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5 Habits of Successful Dieters

First, I need to call out the fact that the title of this blog post is not about "successful dieting". This is a click bait title. This post is going to be about what you need to think about and do to make sustainable changes to influence your weight goals.

The biggest mistake that people make is they go on a diet for a period of time to lose a defined amount of weight and then they make the mistake of going back to how they ate before. The problem here is that how you ate before the (insert name of diet here) diet, is what lead to the weight gain to begin with.

As an example, everyone seems to be jumping on the Keto diet or a gluten free diet. First, I will say that most people that are jumping on the keto or gluten free diet bandwagon are doing it for the wrong reasons. Neither of these diets are designed to be a weight loss diet and neither are about weight loss. They are diets that are generally targeting specific health conditions. I myself follow a strict gluten free diet for health reasons and let me say that if I didn't watch what I ate, I could easily pack on the pounds. I'm not going to go into detail on why this is the case, because it is irrelevant to the point of this post.

Coaching in a CrossFit gym and meeting and talking with every single member that walks through the door, I hear a lot of misconceptions and beliefs about diet and lifestyle - I've heard them all. I've also discovered what an emotional topic diet / food is. I'm going to pick 5 things (in random order) I think represent what those "successful dieters" do on a routine basis. These are not inclusive, nor are they necessarily the top 5 habits of highly effective "dieters". I say that because I think where people are starting from matters and their health, beliefs, situations, etc also matter.

Here they are.... 5 Habits of Successful Dieters:

1. They plan meals.

You know the saying, "failing to plan, is planning to fail".

This is true, you experience it all the time. You come home from work, you have a 30 minute window of time to make a meal, feed the family or yourself and you have: zero leftovers, and no quick fix meal. So what do you do? Maybe you get fast food, maybe you eat a pizza or a hotdog, or mac and cheese. Maybe you eat a granola bar and later when you get home you attack the chips, cookies, cake or whatever is available because you are so hungry. Or maybe you get something to prepare, but before you sit down to eat dinner, you eat 1/2 bag of chips and dip because you are so hungry. Or, you go to work without a lunch and you go out to eat or grab something from the vending machine.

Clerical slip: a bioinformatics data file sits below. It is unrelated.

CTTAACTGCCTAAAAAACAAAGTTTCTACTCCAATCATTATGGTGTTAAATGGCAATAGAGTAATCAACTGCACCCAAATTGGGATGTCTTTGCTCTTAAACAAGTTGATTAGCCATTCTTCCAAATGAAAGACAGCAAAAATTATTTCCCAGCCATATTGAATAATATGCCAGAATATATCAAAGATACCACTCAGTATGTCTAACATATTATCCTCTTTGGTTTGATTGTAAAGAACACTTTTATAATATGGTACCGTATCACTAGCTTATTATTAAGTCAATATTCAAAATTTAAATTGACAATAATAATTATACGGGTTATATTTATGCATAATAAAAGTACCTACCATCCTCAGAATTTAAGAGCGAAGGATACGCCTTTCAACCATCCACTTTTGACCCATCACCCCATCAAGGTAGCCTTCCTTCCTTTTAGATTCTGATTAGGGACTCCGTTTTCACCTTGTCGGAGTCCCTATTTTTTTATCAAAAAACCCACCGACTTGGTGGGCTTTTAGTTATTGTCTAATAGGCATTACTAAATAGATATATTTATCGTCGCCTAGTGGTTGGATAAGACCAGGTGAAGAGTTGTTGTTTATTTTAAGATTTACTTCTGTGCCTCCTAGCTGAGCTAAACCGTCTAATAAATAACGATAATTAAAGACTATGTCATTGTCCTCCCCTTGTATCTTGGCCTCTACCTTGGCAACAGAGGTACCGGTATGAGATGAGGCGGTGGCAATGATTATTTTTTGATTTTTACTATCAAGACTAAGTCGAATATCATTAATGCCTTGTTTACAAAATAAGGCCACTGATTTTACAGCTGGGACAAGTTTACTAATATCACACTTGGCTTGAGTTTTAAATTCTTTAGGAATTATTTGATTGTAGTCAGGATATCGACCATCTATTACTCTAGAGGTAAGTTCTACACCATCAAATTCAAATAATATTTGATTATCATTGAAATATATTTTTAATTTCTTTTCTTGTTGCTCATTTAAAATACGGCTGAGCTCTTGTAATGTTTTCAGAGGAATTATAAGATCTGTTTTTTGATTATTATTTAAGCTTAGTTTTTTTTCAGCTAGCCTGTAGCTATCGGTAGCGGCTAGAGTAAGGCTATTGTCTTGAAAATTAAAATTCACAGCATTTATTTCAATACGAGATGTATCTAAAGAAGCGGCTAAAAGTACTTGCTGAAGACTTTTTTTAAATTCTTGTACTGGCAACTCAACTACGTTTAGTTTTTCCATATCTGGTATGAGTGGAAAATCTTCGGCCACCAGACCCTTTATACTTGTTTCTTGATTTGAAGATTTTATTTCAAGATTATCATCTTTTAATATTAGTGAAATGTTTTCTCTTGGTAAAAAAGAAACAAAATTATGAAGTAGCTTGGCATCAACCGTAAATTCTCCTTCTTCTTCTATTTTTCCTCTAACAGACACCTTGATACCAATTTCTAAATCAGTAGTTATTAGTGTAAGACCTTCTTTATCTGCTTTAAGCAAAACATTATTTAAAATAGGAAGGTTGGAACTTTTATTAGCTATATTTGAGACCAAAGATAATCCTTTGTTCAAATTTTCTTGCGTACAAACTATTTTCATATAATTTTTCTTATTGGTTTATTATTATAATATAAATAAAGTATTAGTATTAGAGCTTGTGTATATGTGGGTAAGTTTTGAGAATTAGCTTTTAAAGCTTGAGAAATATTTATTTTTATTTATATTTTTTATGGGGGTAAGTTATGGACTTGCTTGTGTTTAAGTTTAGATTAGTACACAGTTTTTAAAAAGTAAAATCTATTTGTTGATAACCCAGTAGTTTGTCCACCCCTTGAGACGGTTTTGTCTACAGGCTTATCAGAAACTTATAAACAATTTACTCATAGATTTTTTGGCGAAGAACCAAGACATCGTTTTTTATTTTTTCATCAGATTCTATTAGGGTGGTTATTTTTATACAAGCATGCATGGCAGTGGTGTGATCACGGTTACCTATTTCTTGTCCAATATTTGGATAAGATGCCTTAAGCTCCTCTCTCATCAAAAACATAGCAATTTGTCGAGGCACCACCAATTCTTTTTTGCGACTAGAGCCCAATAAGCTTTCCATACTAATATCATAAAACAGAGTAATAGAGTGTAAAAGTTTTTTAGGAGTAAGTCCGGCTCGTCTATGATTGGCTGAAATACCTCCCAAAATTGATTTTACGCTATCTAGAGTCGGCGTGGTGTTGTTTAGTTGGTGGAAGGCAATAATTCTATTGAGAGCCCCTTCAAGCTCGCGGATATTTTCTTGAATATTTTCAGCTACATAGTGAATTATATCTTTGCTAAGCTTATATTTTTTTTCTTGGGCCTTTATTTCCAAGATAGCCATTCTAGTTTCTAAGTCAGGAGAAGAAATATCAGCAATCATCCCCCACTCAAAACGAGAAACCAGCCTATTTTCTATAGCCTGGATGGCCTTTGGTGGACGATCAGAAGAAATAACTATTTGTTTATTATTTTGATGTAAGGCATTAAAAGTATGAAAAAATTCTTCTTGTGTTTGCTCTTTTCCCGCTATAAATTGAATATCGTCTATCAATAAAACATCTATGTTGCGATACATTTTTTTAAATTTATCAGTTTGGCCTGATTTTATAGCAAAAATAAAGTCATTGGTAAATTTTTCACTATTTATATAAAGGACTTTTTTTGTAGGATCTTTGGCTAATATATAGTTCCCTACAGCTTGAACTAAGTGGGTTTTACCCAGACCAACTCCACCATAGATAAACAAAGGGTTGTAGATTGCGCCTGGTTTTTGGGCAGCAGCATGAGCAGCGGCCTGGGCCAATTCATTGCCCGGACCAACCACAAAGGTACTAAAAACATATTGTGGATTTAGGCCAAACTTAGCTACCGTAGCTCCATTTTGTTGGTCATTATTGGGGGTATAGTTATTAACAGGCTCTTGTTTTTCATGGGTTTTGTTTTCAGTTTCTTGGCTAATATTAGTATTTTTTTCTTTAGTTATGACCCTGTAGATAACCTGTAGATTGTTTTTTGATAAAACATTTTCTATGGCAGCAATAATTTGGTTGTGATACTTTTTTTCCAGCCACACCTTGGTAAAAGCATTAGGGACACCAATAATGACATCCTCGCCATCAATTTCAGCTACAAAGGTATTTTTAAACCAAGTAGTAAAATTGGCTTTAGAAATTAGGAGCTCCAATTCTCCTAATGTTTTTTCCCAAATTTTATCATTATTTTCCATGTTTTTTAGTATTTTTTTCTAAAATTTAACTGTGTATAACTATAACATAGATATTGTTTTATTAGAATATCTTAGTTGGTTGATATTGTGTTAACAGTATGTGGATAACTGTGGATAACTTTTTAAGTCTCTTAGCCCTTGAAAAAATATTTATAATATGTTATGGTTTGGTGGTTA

Planning meals doesn't have to be hard. A successful planner will do this:

  • Plan 3-4 meals for the week. They will plan enough for leftovers to eat for lunch and / or breakfast as well. This generally is centered around the main protein dish. In this example, lets say the protein plan for the week includes ground chicken (taco bowl), salmon, and pork chops.

  • ​Go grocery shopping. They will buy enough meat for multiple meals and buy the ingredients to go with it if needed (spices, etc). Then, they will buy side dishes to include carbs such as the starch and veggie. In my example meal, they might make a rice dish and broccoli to accompany the salmon and maybe a baked potato and green beans to go with the pork chops.

  • Plan the day or the nights they can make a fresh meal. For example, they prepare the meats on Sunday and the side dishes during the week, or some of the meals on Sunday and others during the week. This all depends upon your personal schedule and how much time you have.

Planning and preparing meals helps you stick with healthy eating. If you don't have a lot of time during the week, planning is a necessity.

2. They eat until they are 80% full.

This is something I learned to do naturally over time after I stopped eating hyperpalatable foods on a routine basis. Hyperpalatable foods are those delicious foods that are loaded with fat, sugar, and salt leading you to want to overeat because they are so good. These foods are going to be different for everyone as we all have our own foods we love and crave (think Nachos, pizza, etc). When you make simpler meals (I think if this as fewer ingredient foods, that aren't dripping in gravy or sauce) you are going to tend to crave it less and be less likely to overeat. Broccoli? Sure I can overeat broccoli, but I'm pretty sure the broccoli is not going to be what causes me to gain weight.